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Old 10-15-2012, 02:18 AM   #8
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Quote:
Originally Posted by fenderbassist12
Yeah, because improvising is pointless


when you know the why, the how is easy.

Quote:
I've been in the same boat as you. Are you talking about improvising on a lead style, or improvising progressions for a lead to play on top of? Either way one way to help is to start with a basic riff to jam over, then work on transitions into different parts using chords within the key. If you are playing lead, you have to trust your rhythm section to make progression changes while you solo. If you are playing rhythm (bass or guitar), experiment with different progressions. For example if you are playing in A Aeolian, one of my go to part Bs to a jam would be going down to the low E then to the F then back to the E, creating a Phrygian type sound. Or if you are playing in A Aeolian, you could go to C major chord to change the type of sound and effect it has under the lead.


there's a bit more to it than telling TS to use a phrygian half cadence.

if you can't improvise, angelcityoutlaw's pretty much got it. your melodies likely lack direction, and this means you aren't using your ear. to improvise at a basic level, you only need a sufficient degree of technical ability on your instrument, and you need an ear. you might not be listening -- are you playing the guitar or is the guitar playing you?

i have no idea what you're talking about with "1E" and "2A", and that's saying something. but regardless, there's your problem - you're playing scales. you're focusing on patterns. consider the question i posed rhetorical; the guitar is playing you.

focus on using your ear. improvise over a track and limit yourself to 2-3 notes per chord. start learning to construct small melody snippets in real time. this will help you learn to improvise far more than playing a few scales will.
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Old 10-15-2012, 02:38 AM   #9
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Quote:
Originally Posted by AeolianWolf
when you know the why, the how is easy.



there's a bit more to it than telling TS to use a phrygian half cadence.

if you can't improvise, angelcityoutlaw's pretty much got it. your melodies likely lack direction, and this means you aren't using your ear. to improvise at a basic level, you only need a sufficient degree of technical ability on your instrument, and you need an ear. you might not be listening -- are you playing the guitar or is the guitar playing you?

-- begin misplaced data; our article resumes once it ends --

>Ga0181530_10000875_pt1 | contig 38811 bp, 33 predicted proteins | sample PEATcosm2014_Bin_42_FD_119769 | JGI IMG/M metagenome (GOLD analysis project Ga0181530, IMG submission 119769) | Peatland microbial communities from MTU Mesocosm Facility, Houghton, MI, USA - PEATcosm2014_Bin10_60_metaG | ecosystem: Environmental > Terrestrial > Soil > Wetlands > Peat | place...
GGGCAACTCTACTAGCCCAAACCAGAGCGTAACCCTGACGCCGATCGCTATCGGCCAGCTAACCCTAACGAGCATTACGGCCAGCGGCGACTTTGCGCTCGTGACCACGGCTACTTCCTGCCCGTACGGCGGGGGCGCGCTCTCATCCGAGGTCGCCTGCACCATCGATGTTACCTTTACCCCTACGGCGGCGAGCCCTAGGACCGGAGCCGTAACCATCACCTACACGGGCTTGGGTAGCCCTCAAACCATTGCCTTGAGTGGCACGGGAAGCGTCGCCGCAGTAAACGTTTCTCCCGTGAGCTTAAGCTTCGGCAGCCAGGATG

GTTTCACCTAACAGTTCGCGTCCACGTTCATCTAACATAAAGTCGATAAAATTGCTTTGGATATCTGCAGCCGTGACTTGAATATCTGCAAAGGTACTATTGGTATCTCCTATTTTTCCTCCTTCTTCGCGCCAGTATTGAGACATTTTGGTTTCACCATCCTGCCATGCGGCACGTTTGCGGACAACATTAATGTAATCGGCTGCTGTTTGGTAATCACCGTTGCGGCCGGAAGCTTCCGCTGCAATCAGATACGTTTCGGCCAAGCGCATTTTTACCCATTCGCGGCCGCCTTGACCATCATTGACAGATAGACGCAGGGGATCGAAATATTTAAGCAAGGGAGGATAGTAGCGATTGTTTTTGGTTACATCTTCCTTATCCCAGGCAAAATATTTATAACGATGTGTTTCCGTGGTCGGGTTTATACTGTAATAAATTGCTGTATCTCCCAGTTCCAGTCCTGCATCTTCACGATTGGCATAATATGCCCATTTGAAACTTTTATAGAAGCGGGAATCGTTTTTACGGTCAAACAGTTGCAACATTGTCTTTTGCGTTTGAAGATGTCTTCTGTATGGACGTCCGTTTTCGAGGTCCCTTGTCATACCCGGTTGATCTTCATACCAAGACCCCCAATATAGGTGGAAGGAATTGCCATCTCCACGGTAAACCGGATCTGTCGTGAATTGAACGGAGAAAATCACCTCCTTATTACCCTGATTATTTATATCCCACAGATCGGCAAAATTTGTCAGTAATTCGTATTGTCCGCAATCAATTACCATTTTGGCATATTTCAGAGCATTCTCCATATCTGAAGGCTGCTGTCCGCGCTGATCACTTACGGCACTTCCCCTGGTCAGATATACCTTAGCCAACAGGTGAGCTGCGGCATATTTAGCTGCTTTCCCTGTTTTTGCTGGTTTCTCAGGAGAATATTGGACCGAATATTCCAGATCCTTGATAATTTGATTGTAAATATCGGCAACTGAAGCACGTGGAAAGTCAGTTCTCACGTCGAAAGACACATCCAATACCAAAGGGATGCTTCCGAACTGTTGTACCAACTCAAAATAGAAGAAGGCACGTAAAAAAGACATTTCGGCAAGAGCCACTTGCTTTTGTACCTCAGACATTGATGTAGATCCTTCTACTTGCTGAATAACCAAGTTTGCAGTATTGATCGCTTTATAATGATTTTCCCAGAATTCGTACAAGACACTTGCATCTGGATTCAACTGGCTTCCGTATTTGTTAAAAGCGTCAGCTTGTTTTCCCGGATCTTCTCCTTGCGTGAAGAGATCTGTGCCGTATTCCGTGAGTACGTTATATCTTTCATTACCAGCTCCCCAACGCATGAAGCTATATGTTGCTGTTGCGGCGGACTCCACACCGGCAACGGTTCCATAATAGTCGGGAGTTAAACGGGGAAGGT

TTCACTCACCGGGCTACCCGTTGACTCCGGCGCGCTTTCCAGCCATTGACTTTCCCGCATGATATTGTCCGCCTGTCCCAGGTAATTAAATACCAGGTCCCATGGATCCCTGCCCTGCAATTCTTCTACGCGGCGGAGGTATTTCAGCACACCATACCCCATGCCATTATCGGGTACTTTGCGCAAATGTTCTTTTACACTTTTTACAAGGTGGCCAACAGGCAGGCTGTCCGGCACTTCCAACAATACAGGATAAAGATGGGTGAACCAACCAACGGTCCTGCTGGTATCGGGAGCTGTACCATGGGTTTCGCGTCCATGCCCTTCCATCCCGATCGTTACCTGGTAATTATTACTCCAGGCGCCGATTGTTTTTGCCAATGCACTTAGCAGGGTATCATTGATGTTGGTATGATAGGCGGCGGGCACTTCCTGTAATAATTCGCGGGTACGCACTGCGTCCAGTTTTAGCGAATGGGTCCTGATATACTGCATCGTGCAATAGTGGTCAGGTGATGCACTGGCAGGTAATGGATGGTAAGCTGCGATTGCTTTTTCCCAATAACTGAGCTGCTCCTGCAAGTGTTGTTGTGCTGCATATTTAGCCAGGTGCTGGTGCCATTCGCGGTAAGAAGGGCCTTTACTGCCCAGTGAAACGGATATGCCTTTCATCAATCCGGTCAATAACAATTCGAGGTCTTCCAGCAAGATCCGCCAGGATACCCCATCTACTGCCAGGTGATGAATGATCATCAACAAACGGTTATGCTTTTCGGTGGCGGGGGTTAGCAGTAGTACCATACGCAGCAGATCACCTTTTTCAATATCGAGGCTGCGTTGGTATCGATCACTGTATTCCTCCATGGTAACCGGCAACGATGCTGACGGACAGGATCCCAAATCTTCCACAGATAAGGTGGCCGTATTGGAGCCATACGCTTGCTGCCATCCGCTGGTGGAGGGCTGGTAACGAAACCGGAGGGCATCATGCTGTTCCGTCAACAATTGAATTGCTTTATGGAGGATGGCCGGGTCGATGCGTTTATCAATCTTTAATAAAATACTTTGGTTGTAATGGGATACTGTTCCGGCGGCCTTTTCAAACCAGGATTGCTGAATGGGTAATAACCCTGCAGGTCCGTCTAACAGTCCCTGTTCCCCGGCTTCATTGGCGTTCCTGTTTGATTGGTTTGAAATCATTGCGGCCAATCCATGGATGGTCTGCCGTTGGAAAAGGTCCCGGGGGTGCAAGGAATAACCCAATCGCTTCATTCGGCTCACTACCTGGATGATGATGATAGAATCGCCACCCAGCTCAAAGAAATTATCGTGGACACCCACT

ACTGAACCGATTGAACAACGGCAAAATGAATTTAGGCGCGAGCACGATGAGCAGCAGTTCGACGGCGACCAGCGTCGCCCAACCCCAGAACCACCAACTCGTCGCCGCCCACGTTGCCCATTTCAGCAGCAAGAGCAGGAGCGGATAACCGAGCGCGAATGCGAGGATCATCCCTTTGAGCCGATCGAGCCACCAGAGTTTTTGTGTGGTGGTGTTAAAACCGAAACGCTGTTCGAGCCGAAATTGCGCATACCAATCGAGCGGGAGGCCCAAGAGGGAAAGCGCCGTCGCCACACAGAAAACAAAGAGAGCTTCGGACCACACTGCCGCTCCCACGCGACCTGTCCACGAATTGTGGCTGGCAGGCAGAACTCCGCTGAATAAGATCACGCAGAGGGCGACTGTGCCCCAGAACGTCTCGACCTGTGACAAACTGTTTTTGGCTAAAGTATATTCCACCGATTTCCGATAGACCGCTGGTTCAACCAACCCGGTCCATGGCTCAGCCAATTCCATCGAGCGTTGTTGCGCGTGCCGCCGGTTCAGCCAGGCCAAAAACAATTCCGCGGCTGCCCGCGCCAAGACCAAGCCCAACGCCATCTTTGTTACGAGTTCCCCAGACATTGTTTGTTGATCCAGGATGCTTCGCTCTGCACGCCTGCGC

i have no idea what you're talking about with "1E" and "2A", and that's saying something. but regardless, there's your problem - you're playing scales. you're focusing on patterns. consider the question i posed rhetorical; the guitar is playing you.

focus on using your ear. improvise over a track and limit yourself to 2-3 notes per chord. start learning to construct small melody snippets in real time. this will help you learn to improvise far more than playing a few scales will.


I used to suck at improvising because you're right I would just play scales. After a few years though your ear will know which direction to go in better because you are more familiar with the tension between half steps and how to resolve back to the key. The patterns can put a limit on creativity, but it's pretty damn convenient to know every note in a key on every fret on every string. I'm not sure I have a "problem" other than not being able to explain myself clearly, which I will try to do better.

Also
Quote:
Originally Posted by AeolianWolf
when you know the why, the how is easy.


I don't know what you mean by this, are you agreeing with the guy saying that improvisation is pointless?
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Last edited by fenderbassist12 : 10-15-2012 at 02:39 AM.
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Old 10-15-2012, 08:36 AM   #10
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Quote:
Originally Posted by fenderbassist12
I don't know what you mean by this, are you agreeing with the guy saying that improvisation is pointless?


I doubt he's saying that..when you know whats wrong its easy fix. Finding your problem is the hard part.

I hard a few guitarist mention learning songs by hear..I heard sinister gates from a7x say that.

Didn't realize it at first, But I started transcribing everything I could. starting with X-mas corals, cartoon & movie themes. all single note melodies.

Then all of a sudden my solo sounded like a solo? not that great but not bad at all!

all the scales in the world wont train your ears. aeolian wolf is right you need to train your ears.
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Old 10-15-2012, 10:09 AM   #11
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Quote:
Originally Posted by ToneMasterDelux
We've all had those days we have trouble playing, the problem is I feel like this has been happening and getting worse for a week or two.